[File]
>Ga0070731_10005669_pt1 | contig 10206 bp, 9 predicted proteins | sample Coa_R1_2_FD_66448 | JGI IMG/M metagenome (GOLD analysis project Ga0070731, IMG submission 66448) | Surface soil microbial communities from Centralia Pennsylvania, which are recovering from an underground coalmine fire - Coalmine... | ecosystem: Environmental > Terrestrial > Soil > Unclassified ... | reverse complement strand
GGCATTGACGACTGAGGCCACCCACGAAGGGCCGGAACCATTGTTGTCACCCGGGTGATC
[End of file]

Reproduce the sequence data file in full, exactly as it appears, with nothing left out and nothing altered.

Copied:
>Ga0070731_10005669_pt1 | contig 10206 bp, 9 predicted proteins | sample Coa_R1_2_FD_66448 | JGI IMG/M metagenome (GOLD analysis project Ga0070731, IMG submission 66448) | Surface soil microbial communities from Centralia Pennsylvania, which are recovering from an underground coalmine fire - Coalmine... | ecosystem: Environmental > Terrestrial > Soil > Unclassified ... | reverse complement strand
GGCATTGACGACTGAGGCCACCCACGAAGGGCCGGAACCATTGTTGTCACCCGGGTGATC